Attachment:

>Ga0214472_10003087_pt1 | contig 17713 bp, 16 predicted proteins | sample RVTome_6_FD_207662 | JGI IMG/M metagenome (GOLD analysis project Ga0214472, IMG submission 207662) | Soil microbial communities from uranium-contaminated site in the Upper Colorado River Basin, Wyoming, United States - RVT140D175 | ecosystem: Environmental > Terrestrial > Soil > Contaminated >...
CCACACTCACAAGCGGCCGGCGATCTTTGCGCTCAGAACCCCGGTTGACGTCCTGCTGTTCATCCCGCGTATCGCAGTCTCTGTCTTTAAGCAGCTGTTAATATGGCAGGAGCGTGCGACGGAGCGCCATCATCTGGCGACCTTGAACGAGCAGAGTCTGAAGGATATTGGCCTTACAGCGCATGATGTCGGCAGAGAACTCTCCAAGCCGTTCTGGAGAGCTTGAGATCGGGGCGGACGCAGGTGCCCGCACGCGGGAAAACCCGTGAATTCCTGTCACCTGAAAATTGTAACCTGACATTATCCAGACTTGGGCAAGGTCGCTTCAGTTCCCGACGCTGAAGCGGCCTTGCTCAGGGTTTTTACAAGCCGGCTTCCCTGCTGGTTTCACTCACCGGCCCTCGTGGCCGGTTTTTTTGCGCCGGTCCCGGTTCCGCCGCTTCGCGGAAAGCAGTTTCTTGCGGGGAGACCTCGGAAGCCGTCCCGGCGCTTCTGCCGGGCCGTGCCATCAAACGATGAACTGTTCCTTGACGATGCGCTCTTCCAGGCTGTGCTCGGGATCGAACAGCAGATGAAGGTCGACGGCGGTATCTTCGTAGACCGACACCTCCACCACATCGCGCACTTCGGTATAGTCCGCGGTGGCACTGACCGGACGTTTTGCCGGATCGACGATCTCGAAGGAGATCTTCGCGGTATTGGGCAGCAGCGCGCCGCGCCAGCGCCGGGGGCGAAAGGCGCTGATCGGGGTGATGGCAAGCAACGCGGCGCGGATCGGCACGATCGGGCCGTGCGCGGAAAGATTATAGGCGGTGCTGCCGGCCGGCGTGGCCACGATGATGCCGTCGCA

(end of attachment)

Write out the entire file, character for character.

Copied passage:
>Ga0214472_10003087_pt1 | contig 17713 bp, 16 predicted proteins | sample RVTome_6_FD_207662 | JGI IMG/M metagenome (GOLD analysis project Ga0214472, IMG submission 207662) | Soil microbial communities from uranium-contaminated site in the Upper Colorado River Basin, Wyoming, United States - RVT140D175 | ecosystem: Environmental > Terrestrial > Soil > Contaminated >...
CCACACTCACAAGCGGCCGGCGATCTTTGCGCTCAGAACCCCGGTTGACGTCCTGCTGTTCATCCCGCGTATCGCAGTCTCTGTCTTTAAGCAGCTGTTAATATGGCAGGAGCGTGCGACGGAGCGCCATCATCTGGCGACCTTGAACGAGCAGAGTCTGAAGGATATTGGCCTTACAGCGCATGATGTCGGCAGAGAACTCTCCAAGCCGTTCTGGAGAGCTTGAGATCGGGGCGGACGCAGGTGCCCGCACGCGGGAAAACCCGTGAATTCCTGTCACCTGAAAATTGTAACCTGACATTATCCAGACTTGGGCAAGGTCGCTTCAGTTCCCGACGCTGAAGCGGCCTTGCTCAGGGTTTTTACAAGCCGGCTTCCCTGCTGGTTTCACTCACCGGCCCTCGTGGCCGGTTTTTTTGCGCCGGTCCCGGTTCCGCCGCTTCGCGGAAAGCAGTTTCTTGCGGGGAGACCTCGGAAGCCGTCCCGGCGCTTCTGCCGGGCCGTGCCATCAAACGATGAACTGTTCCTTGACGATGCGCTCTTCCAGGCTGTGCTCGGGATCGAACAGCAGATGAAGGTCGACGGCGGTATCTTCGTAGACCGACACCTCCACCACATCGCGCACTTCGGTATAGTCCGCGGTGGCACTGACCGGACGTTTTGCCGGATCGACGATCTCGAAGGAGATCTTCGCGGTATTGGGCAGCAGCGCGCCGCGCCAGCGCCGGGGGCGAAAGGCGCTGATCGGGGTGATGGCAAGCAACGCGGCGCGGATCGGCACGATCGGGCCGTGCGCGGAAAGATTATAGGCGGTGCTGCCGGCCGGCGTGGCCACGATGATGCCGTCGCA